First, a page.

• Tell me about a specific time you've had an objective to meet and lacked the resources to accomplish it.
  • Tell me about a time you made personal sacrifices to accomplish something important to you.
  • Tell me about a difficult problem or time in your life or career where others bailed, but you stuck with it.
  • Tell me about a specific time in your career that was especially difficult.
  • Tell me about a specific time you were working on an opportunity that didn't go according to plan and what happened after.
  • Tell me about a specific time you set a challenging goal.

When conducting interviews, select a few of these questions that best fit the role you are hiring for, and be prepared with follow-up questions. In a 45-minute interview,  expect to ask 3 to 4 questions so you can delve into the details of candidates' responses. So, select just a few that fit best for the role you are hiring for, and make sure you are prepared with many follow-up questions.

During grit interviews, it's essential to have a set of follow-up questions prepared to dig deeper into candidates' experiences. Here are some areas to explore:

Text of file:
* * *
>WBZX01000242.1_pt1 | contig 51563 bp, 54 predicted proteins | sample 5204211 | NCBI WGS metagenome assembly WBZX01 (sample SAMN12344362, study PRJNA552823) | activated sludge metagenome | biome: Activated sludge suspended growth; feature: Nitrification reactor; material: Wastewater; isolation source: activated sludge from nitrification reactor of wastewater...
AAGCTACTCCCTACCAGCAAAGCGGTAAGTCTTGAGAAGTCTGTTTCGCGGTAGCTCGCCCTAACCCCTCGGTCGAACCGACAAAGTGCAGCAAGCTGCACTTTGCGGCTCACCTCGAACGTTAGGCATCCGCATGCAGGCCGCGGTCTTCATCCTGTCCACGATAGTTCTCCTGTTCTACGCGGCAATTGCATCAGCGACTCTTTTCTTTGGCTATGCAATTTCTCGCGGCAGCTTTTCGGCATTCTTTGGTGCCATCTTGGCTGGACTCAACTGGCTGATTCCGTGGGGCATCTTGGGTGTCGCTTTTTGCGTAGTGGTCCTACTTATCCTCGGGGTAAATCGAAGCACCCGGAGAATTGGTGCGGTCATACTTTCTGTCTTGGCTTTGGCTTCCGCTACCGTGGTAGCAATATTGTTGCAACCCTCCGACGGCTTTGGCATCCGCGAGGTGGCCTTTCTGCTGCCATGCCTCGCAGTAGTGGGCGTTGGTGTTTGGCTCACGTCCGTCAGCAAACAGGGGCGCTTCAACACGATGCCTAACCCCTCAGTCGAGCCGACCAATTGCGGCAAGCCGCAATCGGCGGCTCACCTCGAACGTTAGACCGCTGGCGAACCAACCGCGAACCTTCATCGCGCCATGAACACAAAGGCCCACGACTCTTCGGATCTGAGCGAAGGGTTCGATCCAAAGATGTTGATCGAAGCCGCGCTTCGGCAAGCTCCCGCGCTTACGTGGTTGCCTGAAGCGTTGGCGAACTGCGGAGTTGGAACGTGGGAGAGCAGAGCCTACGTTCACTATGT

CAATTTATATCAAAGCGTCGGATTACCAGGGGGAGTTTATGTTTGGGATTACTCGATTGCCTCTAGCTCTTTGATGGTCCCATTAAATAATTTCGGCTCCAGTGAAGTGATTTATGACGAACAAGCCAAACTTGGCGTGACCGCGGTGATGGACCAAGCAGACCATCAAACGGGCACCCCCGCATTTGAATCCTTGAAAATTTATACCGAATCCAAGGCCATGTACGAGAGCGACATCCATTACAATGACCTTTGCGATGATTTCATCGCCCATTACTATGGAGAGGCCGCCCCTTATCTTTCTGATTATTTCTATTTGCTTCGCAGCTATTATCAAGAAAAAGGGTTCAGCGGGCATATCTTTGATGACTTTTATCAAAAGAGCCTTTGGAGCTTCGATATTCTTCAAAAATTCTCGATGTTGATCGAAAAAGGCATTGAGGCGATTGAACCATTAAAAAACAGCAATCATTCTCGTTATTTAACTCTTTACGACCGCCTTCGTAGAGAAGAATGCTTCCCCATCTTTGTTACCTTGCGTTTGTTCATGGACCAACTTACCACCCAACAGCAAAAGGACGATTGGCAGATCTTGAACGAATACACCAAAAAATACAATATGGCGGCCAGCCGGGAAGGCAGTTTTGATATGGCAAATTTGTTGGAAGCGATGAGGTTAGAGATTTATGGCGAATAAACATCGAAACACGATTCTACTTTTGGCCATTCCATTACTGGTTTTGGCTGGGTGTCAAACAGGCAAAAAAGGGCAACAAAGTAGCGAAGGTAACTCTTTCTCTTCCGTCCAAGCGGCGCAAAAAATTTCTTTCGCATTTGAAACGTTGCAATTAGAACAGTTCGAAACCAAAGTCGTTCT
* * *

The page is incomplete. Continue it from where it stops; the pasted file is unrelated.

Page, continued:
Specifics of the Situation: Ask candidates to provide more details about the situation they described. Understand the context and challenges they faced.

Actions Taken: Inquire about the actions candidates took to address the challenges. What strategies or approaches did they employ?

Results: Evaluate the outcomes of their actions. Did they achieve their objectives, and if not, what did they learn from the experience?

Lessons Learned: Ask candidates to reflect on the lessons they gained from the challenging situation. How have they applied these lessons in their subsequent experiences?

Application of Lessons: Discover how candidates have applied the lessons learned in their careers since the challenging situation. Assess their growth and adaptability.

Overall, look for situations when the candidate demonstrates grit by continuing to persist when others would have given up in professional situations, sales situations, personal life, academics, sports, to pursue passions, etc.

How to Reinforce Grit Through Training and Development

Of course, characteristics such as grit are like a muscle. They grow as you flex them. Once you’ve got a candidate on board, how do you make sure they retain and develop their grit muscles? The following efforts can help.

Ongoing Training